Black men go on digitized rampages. Hispanics field fly balls made of pixels. Black women are routinely the victims of crimes. Hispanic women rarely appear at all.
The video game industry, which had $7.3 billion in sales last year, claims a good deal of Americans' leisure time. About half of the country, spanning the races, plays some form of video game.
Nonetheless, though most modern games are three-dimensional, their portrayals of race are often one-dimensional.
Part of the problem, industry experts say, is that most video game designers are white men.
A Maryland-based initiative to be launched in Baltimore this summer hopes to alter that. The Urban Video Game Academy is looking for young game makers from diverse backgrounds who might add authentic ethnic perspectives to the industry.
"You can't change the stories unless you develop new storytellers," said Roderick Weldon Woodruff, president and co-founder of AAGamer, short for African American Gamer, a Columbia-based advocacy group that is helping to create the school.
Scheduled to start next month at Digital Harbor High School in South Baltimore, the five-week program - promoted as the first of its kind - will teach the fundamentals of game design to about 50 high school students, many of them minorities. Similar pilot programs are starting in Washington and Atlanta.
This week in Los Angeles, several academy representatives are attending the Electronic Entertainment Expo (E3), the industry's major trade show, to promote the fledgling school and trawl for lecturers and sponsors.
"It's all-out networking," said Mario Armstrong, an academy organizer who took several days off from his job as Mayor Martin O'Malley's technology advocate to attend E3. "We're getting the word out that Baltimore is on the cutting edge and can offer solutions that can aid the industry, as well as our students."
The academy has generated interest from potential sponsors at E3, Armstrong said, including Microsoft Corp.
Baltimore isn't helping to sponsor the first session - which is being supported by partners including the University of Baltimore - but Armstrong hopes the city will help start other local academies next summer. The design programs will cultivate computer and math skills even in children not considering gaming careers, he said.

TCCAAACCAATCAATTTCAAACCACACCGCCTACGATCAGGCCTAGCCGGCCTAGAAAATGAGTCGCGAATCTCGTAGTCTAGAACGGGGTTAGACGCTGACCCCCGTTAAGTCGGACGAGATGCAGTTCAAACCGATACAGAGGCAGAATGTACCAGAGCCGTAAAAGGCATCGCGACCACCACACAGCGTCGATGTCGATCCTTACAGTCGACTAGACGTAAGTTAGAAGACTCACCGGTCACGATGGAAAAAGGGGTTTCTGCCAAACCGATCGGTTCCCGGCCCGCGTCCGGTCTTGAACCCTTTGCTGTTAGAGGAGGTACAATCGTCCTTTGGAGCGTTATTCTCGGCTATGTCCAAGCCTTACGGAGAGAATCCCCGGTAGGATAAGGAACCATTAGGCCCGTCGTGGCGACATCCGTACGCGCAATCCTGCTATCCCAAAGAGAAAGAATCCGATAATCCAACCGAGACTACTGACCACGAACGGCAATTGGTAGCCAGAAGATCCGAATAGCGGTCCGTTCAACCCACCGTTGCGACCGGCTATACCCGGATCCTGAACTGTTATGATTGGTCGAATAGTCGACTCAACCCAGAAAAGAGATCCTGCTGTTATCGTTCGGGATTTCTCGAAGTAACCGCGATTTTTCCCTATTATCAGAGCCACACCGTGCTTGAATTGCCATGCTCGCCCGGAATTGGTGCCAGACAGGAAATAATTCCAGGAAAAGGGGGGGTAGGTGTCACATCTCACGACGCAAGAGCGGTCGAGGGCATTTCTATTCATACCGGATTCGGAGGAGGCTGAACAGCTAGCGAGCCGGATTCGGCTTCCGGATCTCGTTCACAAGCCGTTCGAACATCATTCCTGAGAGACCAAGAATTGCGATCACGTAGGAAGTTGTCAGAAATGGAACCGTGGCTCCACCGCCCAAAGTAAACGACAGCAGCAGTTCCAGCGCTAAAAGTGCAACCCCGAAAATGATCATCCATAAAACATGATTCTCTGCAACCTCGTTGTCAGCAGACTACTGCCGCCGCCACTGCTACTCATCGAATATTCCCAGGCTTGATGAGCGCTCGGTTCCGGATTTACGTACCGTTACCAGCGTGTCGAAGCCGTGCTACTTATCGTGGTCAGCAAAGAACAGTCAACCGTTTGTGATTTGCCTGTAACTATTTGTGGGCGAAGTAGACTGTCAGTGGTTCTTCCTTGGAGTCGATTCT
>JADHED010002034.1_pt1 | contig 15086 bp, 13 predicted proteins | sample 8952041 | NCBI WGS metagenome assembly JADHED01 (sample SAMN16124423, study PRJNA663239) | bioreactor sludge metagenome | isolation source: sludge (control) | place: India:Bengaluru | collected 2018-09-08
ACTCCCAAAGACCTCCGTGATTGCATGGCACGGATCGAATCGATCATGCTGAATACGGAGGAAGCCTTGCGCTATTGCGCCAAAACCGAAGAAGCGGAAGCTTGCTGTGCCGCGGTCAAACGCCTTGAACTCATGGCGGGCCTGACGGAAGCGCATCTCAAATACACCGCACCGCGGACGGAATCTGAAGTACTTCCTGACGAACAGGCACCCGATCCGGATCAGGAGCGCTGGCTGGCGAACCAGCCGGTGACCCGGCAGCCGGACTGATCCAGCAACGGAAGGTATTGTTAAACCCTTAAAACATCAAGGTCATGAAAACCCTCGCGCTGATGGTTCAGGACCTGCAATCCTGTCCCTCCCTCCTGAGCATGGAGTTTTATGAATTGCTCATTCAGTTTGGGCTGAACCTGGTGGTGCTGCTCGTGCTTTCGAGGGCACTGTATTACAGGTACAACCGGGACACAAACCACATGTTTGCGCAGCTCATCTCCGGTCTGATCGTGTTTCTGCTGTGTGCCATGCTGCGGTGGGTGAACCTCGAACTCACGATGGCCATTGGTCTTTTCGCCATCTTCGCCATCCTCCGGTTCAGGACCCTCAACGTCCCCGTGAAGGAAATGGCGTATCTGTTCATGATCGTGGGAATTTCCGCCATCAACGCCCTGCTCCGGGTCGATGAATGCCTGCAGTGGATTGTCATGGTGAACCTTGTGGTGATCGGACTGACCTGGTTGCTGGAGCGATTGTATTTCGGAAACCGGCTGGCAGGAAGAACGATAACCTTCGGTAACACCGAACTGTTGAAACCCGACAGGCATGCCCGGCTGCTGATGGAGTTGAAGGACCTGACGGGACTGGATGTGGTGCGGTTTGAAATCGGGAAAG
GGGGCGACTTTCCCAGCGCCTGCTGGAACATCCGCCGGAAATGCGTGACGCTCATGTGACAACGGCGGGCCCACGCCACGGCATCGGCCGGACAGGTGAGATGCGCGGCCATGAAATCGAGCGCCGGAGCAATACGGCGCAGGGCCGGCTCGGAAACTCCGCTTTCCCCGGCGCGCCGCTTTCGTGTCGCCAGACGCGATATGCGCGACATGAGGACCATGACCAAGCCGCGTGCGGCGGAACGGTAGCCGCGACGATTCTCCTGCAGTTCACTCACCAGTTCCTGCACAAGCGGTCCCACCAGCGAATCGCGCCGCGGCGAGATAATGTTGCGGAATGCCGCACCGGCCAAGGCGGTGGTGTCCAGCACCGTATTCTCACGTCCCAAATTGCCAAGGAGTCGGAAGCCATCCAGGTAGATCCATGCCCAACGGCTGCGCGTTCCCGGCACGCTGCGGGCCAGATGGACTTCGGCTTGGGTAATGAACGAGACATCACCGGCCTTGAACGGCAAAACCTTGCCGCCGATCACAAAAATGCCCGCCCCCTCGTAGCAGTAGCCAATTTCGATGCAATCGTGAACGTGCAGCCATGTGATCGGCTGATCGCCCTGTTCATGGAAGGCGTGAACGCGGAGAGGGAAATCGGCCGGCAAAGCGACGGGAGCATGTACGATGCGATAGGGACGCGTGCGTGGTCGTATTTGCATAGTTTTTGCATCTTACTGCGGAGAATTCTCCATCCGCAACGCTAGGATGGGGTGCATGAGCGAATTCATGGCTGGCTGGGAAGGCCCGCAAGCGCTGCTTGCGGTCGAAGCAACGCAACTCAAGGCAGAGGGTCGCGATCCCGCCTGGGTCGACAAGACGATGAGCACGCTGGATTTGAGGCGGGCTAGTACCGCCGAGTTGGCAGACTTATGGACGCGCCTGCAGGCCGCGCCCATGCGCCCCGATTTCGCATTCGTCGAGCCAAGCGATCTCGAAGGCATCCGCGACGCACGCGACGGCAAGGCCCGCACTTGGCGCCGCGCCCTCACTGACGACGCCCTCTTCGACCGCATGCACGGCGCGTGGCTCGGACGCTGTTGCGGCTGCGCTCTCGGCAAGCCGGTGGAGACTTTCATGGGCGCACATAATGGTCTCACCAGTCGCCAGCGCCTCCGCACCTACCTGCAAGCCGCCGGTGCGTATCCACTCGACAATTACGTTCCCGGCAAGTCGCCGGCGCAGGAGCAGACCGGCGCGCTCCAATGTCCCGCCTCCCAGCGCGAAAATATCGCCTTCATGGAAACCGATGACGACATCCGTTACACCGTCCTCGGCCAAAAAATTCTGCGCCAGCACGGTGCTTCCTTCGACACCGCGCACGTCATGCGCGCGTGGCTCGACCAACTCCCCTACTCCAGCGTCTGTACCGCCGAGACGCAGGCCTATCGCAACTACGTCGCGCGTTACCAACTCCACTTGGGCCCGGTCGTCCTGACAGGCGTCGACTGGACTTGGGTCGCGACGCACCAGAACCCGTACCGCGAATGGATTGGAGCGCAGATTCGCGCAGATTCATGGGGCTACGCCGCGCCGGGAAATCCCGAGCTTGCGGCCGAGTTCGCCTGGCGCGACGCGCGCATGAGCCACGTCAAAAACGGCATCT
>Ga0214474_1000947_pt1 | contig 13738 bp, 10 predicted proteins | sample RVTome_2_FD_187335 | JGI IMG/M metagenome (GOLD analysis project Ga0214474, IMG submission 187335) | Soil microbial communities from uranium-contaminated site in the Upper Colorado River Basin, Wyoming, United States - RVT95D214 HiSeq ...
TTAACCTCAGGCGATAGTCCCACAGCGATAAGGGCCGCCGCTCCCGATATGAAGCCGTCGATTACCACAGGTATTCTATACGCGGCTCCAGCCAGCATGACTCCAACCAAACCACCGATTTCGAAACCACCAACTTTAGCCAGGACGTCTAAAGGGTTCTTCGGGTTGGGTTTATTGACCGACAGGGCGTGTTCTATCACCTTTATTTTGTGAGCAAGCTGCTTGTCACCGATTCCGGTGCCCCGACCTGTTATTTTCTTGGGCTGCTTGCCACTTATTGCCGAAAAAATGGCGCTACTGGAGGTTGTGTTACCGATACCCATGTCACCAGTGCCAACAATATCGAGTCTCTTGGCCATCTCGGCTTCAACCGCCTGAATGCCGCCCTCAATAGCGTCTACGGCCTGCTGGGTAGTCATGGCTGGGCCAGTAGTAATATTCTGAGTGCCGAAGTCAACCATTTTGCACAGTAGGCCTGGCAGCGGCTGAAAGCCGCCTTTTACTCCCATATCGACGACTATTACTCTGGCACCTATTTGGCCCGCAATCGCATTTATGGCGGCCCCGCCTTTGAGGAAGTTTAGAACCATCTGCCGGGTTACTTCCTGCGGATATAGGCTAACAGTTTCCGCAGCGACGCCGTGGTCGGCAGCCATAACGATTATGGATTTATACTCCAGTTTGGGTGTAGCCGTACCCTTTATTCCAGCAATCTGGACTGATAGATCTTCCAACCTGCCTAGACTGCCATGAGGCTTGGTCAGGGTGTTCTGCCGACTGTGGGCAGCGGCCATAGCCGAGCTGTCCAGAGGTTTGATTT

The realization that racial stereotyping is a problem in video games is just dawning on the industry, said Doug Lowenstein, president of the Entertainment Software Association, which organizes E3.
Although awareness is growing, Lowenstein said, gamers aren't approaching the problem in "a coordinated and significant way." For instance, this year's E3 marks the launch of "50 Cent: Bulletproof," a game about the life of a gunslinging rapper that seems unlikely to debunk stereotypes.
Changes have long been called for from outside the industry. In 2001, a report by Children Now, a Los Angeles-based child advocacy group that studies the media, found that among 70 top-selling video games, 87 percent of the heroes were white and the vast majority of nonwhite characters appeared only in sports games. No Hispanic women appeared.
The study also tracked racial patterns of violence. Black females were far more likely than any other group to be victims of violence, and when black males were victimized, they were the least likely to show pain or other signs of physical harm such as bleeding.
Such themes are dangerous because children learn about the world through interactive games, along with other entertainment media, said Eileen Espejo, a senior program associate at Children Now.
Youths of various ethnicities "do want to see themselves in the media," she said. "It tells them they're of value in the world. But if all you see is African-Americans getting shoved and kicked, it comments on what African-Americans are."
Similar images, as well as racial slurs, in video games moved Woodruff, an information and technology manager and consultant, and his wife, Connie, a novelist, to found AAGamer in 2003.
Along with supporting the Urban Video Game Academy, the group lobbies game designers to include positive minority figures in games.
"I'm the father of an African-American child who attends a mostly white school, whose friends probably play `Grand Theft Auto: San Andreas,'" Woodruff said, referring to a gang warfare game often criticized for using racial stereotypes and epithets. "I don't want them to get desensitized to the N-word."
Gamers recognize that their industry lags behind film and other entertainment forms in terms of racial awareness. But with the exception of computer games such as "Ethnic Cleansing," which are produced by white supremacist groups, the games are rarely created with malicious intent, designers say.
Rather, "they are a medium of expression," said Jason della Rocca, executive director of the International Game Developers Association, a nonprofit group that advises game developers. "They include the views and biases of the creator."